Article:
We are involved in anything related to water networks and dams. Aside from piping for dams, we are also present in construction producing black plastic covers called geomembranes. These are key for large dams, but most importantly they will be a key product for building mini-dams across the country, which the government wants for powering small off-grid populations.
There are very few companies in Africa that provide geomembranes. Currently, these geomembranes are being supplied from our South African unit, but we also have plans to manufacture them in Angola, and the reason we do is that we found a good market.
How do you assess the country’s economic diversification process and its relation to the energy sector?
Foreign reserves have clearly improved, with oil trading above USD 100 per barrel. With the help of the IMF and programmes such as PRODESI [the Production Support, Export Diversification and Import Replacement Programme], which aims to finance production initiatives at a reasonable cost, this government has worked to diversify the economy, and it’s really happening on the ground. Diversification is led by agricultural growth that is slowly replacing food imports, which is also saving foreign reserves. Normally the oil is exported, and the foreign reserves bring basic food items to Angola. Angola aims to reduce that trade deficit. For the first time, the Angolan kwanza is the best-performing currency in the world, and while inflation spikes all over the world, Angola has had its lowest-ever inflation in the last five years. As economic diversification continues, the dependence on oil is going to decrease – not on gas, but on oil, it will certainly decrease. As per the 2030 Climate Target Plan, the reduction of the national carbon footprint will lead to the development of renewable energies on a large scale.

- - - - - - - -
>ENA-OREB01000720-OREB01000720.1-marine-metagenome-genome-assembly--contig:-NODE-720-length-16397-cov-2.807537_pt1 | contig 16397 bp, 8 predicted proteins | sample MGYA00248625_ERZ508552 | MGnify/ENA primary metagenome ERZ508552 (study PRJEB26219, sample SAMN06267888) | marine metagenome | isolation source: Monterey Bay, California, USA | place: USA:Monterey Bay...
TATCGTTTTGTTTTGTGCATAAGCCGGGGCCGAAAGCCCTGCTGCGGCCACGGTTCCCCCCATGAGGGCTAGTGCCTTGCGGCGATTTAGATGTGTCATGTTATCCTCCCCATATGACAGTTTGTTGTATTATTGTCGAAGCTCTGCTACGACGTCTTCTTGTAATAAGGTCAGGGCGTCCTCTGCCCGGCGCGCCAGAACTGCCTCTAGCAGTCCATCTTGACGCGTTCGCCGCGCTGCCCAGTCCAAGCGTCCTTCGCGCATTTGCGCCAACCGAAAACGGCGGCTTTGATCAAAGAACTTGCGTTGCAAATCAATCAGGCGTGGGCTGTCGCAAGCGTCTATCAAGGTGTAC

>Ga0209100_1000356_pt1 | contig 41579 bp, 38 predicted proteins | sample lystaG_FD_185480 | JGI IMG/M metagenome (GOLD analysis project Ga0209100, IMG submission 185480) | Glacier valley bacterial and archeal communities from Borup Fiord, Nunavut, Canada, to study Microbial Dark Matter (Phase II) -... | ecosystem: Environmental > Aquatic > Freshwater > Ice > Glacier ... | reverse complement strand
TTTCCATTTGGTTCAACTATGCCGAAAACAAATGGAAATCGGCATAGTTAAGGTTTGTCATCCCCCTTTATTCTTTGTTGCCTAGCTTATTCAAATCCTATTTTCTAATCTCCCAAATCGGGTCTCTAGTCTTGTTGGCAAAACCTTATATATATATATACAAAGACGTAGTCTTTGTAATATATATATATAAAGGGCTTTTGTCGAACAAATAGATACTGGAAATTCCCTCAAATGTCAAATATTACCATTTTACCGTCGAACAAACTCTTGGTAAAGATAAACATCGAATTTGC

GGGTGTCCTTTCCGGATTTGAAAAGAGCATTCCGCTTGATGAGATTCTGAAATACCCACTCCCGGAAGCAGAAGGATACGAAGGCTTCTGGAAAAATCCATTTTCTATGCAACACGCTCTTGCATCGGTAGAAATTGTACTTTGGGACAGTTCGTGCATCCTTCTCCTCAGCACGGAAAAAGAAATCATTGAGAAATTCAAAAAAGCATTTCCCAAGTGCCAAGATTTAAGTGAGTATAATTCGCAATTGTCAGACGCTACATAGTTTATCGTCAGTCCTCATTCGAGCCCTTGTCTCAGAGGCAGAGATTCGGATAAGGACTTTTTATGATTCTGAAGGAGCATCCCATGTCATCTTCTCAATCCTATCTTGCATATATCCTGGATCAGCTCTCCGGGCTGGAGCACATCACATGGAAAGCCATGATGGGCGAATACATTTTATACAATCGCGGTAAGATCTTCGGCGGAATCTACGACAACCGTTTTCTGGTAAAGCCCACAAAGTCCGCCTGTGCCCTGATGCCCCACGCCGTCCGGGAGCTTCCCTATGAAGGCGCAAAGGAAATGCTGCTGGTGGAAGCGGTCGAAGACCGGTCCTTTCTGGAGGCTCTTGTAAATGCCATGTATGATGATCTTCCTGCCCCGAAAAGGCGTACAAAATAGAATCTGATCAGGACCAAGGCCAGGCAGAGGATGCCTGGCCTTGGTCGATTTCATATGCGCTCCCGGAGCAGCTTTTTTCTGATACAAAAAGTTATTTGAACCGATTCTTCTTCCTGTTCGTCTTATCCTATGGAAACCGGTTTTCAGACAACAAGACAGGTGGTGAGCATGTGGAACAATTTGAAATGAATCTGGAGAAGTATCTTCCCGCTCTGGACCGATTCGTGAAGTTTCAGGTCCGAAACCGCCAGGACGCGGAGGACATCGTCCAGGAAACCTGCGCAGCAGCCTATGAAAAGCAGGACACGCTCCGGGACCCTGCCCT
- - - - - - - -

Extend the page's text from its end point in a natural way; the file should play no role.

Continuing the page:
Recently we’ve seen a huge improvement in the ease of doing business and a reduction in red tape. Now it’s much easier to establish a company in the country, and most processes are channelled through AIPEX [Angolan Agency for Private Investment and Promotion of Exports]. Angola is also rightfully opening up for the exploitation of minerals.
What were the main business drivers leading to Flo-Tek’s growth in the aftermath of the Covid-19 pandemic?
In Angola, we employ 400 people directly and indirectly. Across the board in 2019, we were growing at almost 30% across the packaging industry. Then the pandemic set us back to 15-20% growth, even during the recession. The margins shrank, but we have expanded and diversified our portfolio. We started a food plastic packaging division too, which has helped us sustain growth levels.
Private investment coming into agriculture has significantly increased, and it has played a major role in our business. For agriculture, we manufacture HDPE, PVC and PPR pipes. We also produce flat pipes and drip irrigation pipes, and we import full-drip irrigation, sprinkler irrigation and pivot irrigation systems. We are a one-stop solution for agriculture.
The major part of our irrigation products is developed in-house, and it helped us improve our sales during the pandemic. 2022 is going to be our best year in the last 20 years. We are almost six months into 2022, and we have almost reached 2021’s revenue already.
What are the variables affecting Angola’s competitiveness as a manufacturing hub?
If there is foreign exchange stability here, we can do much more. The cost of manufacturing in Angola used to be the highest in Africa, but now this has decreased.
If I want any loan or overdraft facility, I need to pledge my property. And why should I do that for an interest rate of 26%? In Botswana, we pay from prime minus 2%. The interest rate is between 3.5% and 3.7% for us. In South Africa, we pay 7% .
The availability of foreign currency is also a variable that defines our export and import capacity and it is becoming more stable. Our raw material is a commodity that is strongly affected by exchange rate fluctuations, constantly affecting our base cost. Nevertheless, we make extra efforts not to change the value in our existing quotations when this happens.